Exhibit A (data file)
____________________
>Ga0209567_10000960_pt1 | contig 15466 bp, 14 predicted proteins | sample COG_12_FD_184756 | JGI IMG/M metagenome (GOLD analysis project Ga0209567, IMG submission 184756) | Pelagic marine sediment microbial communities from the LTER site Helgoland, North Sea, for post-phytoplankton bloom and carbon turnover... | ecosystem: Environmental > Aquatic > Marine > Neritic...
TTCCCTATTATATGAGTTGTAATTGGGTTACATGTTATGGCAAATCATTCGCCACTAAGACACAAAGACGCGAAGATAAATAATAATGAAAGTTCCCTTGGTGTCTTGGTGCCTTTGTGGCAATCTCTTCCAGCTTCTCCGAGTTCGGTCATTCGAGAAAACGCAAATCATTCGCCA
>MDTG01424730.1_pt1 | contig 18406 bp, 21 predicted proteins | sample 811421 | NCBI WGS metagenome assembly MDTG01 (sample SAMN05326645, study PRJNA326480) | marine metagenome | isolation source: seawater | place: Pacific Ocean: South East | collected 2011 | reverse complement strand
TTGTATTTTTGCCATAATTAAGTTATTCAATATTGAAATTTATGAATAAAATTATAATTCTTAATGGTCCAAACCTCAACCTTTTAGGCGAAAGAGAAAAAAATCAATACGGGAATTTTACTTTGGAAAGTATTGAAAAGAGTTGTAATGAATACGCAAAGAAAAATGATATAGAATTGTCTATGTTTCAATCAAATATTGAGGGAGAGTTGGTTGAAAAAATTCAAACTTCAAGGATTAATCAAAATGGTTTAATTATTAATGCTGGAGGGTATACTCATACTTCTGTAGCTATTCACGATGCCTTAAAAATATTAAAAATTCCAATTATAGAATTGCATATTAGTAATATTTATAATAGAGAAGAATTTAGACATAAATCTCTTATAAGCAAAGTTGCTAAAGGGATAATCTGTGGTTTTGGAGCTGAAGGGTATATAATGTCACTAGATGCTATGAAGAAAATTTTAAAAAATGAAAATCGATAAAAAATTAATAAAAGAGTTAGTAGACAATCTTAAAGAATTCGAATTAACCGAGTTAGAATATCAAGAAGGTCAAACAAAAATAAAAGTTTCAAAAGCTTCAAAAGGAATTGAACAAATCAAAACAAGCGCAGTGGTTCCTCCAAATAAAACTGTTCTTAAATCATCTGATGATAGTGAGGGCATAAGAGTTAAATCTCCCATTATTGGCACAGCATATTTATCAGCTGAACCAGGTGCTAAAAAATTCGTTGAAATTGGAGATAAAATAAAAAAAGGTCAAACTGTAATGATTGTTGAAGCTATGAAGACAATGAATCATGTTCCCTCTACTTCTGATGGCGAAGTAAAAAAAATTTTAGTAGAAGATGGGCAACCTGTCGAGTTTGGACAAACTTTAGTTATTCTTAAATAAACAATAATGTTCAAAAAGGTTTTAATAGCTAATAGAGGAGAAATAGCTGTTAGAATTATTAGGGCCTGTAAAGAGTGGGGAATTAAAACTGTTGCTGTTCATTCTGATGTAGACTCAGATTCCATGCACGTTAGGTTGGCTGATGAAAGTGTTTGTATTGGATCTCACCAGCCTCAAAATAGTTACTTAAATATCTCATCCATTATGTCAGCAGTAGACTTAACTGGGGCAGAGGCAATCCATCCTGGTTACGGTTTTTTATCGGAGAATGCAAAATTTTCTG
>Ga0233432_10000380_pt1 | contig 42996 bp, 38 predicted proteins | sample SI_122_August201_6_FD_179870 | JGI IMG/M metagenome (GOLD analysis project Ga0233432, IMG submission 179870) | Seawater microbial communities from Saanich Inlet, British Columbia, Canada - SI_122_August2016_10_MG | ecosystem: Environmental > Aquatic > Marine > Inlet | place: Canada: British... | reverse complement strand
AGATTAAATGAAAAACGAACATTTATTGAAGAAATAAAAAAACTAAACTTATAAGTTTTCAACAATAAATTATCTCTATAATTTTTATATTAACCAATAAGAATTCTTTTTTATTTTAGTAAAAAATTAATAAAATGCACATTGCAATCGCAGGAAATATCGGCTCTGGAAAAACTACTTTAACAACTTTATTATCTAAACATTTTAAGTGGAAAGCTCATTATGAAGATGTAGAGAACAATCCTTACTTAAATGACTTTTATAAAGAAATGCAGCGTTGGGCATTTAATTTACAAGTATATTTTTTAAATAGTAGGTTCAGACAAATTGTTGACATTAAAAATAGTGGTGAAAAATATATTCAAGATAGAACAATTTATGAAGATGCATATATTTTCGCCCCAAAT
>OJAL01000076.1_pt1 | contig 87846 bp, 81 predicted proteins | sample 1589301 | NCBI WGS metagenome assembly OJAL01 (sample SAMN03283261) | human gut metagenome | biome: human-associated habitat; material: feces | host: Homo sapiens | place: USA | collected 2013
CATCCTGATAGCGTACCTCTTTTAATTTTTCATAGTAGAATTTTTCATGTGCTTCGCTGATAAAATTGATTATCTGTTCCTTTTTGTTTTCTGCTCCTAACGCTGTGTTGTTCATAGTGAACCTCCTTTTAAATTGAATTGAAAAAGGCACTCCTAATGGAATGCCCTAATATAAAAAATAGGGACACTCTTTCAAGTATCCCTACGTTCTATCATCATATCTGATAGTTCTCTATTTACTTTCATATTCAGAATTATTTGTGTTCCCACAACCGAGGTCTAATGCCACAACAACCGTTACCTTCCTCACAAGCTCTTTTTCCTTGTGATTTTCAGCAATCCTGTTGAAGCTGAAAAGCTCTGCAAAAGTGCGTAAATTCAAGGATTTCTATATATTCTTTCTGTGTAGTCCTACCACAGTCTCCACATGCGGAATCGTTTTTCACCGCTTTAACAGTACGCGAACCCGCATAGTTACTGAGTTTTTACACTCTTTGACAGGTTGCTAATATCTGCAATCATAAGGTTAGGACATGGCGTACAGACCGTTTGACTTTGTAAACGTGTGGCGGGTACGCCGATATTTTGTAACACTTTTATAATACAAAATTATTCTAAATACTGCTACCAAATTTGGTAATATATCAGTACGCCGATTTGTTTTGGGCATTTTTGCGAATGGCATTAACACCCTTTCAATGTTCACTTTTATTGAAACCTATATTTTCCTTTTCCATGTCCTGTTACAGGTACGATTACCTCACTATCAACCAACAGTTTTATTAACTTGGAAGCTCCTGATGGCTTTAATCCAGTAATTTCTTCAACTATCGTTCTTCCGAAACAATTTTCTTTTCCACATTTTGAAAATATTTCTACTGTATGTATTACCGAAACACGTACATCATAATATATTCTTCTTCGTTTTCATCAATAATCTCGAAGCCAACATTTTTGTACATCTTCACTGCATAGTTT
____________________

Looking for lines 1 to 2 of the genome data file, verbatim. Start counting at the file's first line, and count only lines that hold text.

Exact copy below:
>Ga0209567_10000960_pt1 | contig 15466 bp, 14 predicted proteins | sample COG_12_FD_184756 | JGI IMG/M metagenome (GOLD analysis project Ga0209567, IMG submission 184756) | Pelagic marine sediment microbial communities from the LTER site Helgoland, North Sea, for post-phytoplankton bloom and carbon turnover... | ecosystem: Environmental > Aquatic > Marine > Neritic...
TTCCCTATTATATGAGTTGTAATTGGGTTACATGTTATGGCAAATCATTCGCCACTAAGACACAAAGACGCGAAGATAAATAATAATGAAAGTTCCCTTGGTGTCTTGGTGCCTTTGTGGCAATCTCTTCCAGCTTCTCCGAGTTCGGTCATTCGAGAAAACGCAAATCATTCGCCA